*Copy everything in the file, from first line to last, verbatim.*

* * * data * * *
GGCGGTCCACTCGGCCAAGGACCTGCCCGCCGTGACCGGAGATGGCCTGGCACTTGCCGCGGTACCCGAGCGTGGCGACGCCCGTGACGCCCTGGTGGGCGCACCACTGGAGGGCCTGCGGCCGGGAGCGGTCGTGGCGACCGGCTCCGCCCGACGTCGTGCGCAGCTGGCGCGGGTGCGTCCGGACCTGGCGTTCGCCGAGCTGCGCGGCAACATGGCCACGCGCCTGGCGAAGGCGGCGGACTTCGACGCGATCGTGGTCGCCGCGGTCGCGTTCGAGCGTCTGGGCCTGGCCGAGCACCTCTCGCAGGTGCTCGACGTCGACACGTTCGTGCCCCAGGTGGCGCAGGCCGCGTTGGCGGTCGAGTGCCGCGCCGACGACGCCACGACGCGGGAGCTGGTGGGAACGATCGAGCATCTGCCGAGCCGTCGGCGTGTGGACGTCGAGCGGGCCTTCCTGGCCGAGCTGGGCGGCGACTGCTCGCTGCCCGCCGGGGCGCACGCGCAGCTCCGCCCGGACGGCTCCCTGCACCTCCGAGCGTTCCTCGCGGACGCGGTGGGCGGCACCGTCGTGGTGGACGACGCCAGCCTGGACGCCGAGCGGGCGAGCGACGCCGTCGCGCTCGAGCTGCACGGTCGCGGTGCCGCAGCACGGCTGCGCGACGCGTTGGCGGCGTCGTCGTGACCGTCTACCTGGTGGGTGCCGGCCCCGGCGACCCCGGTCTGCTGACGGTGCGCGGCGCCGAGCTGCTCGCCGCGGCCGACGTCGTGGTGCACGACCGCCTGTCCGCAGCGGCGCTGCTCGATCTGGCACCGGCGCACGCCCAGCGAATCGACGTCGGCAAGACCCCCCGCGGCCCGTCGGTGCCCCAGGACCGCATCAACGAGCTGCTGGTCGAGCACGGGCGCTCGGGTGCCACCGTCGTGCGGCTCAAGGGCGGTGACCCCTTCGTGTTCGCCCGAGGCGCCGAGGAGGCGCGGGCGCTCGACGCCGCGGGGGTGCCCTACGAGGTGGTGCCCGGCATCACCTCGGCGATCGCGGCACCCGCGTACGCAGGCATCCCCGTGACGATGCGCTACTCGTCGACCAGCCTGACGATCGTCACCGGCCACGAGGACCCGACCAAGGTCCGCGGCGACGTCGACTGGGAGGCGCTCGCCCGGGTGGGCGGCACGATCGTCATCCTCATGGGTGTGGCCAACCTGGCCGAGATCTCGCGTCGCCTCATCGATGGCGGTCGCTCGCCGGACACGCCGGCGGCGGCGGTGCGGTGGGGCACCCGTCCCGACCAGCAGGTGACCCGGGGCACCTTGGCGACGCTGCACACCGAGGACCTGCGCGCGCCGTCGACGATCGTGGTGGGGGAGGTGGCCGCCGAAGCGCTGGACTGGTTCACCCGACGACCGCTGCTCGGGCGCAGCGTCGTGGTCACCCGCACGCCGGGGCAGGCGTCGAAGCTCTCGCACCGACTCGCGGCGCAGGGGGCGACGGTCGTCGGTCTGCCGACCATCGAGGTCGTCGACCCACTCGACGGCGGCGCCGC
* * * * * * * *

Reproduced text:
GGCGGTCCACTCGGCCAAGGACCTGCCCGCCGTGACCGGAGATGGCCTGGCACTTGCCGCGGTACCCGAGCGTGGCGACGCCCGTGACGCCCTGGTGGGCGCACCACTGGAGGGCCTGCGGCCGGGAGCGGTCGTGGCGACCGGCTCCGCCCGACGTCGTGCGCAGCTGGCGCGGGTGCGTCCGGACCTGGCGTTCGCCGAGCTGCGCGGCAACATGGCCACGCGCCTGGCGAAGGCGGCGGACTTCGACGCGATCGTGGTCGCCGCGGTCGCGTTCGAGCGTCTGGGCCTGGCCGAGCACCTCTCGCAGGTGCTCGACGTCGACACGTTCGTGCCCCAGGTGGCGCAGGCCGCGTTGGCGGTCGAGTGCCGCGCCGACGACGCCACGACGCGGGAGCTGGTGGGAACGATCGAGCATCTGCCGAGCCGTCGGCGTGTGGACGTCGAGCGGGCCTTCCTGGCCGAGCTGGGCGGCGACTGCTCGCTGCCCGCCGGGGCGCACGCGCAGCTCCGCCCGGACGGCTCCCTGCACCTCCGAGCGTTCCTCGCGGACGCGGTGGGCGGCACCGTCGTGGTGGACGACGCCAGCCTGGACGCCGAGCGGGCGAGCGACGCCGTCGCGCTCGAGCTGCACGGTCGCGGTGCCGCAGCACGGCTGCGCGACGCGTTGGCGGCGTCGTCGTGACCGTCTACCTGGTGGGTGCCGGCCCCGGCGACCCCGGTCTGCTGACGGTGCGCGGCGCCGAGCTGCTCGCCGCGGCCGACGTCGTGGTGCACGACCGCCTGTCCGCAGCGGCGCTGCTCGATCTGGCACCGGCGCACGCCCAGCGAATCGACGTCGGCAAGACCCCCCGCGGCCCGTCGGTGCCCCAGGACCGCATCAACGAGCTGCTGGTCGAGCACGGGCGCTCGGGTGCCACCGTCGTGCGGCTCAAGGGCGGTGACCCCTTCGTGTTCGCCCGAGGCGCCGAGGAGGCGCGGGCGCTCGACGCCGCGGGGGTGCCCTACGAGGTGGTGCCCGGCATCACCTCGGCGATCGCGGCACCCGCGTACGCAGGCATCCCCGTGACGATGCGCTACTCGTCGACCAGCCTGACGATCGTCACCGGCCACGAGGACCCGACCAAGGTCCGCGGCGACGTCGACTGGGAGGCGCTCGCCCGGGTGGGCGGCACGATCGTCATCCTCATGGGTGTGGCCAACCTGGCCGAGATCTCGCGTCGCCTCATCGATGGCGGTCGCTCGCCGGACACGCCGGCGGCGGCGGTGCGGTGGGGCACCCGTCCCGACCAGCAGGTGACCCGGGGCACCTTGGCGACGCTGCACACCGAGGACCTGCGCGCGCCGTCGACGATCGTGGTGGGGGAGGTGGCCGCCGAAGCGCTGGACTGGTTCACCCGACGACCGCTGCTCGGGCGCAGCGTCGTGGTCACCCGCACGCCGGGGCAGGCGTCGAAGCTCTCGCACCGACTCGCGGCGCAGGGGGCGACGGTCGTCGGTCTGCCGACCATCGAGGTCGTCGACCCACTCGACGGCGGCGCCGC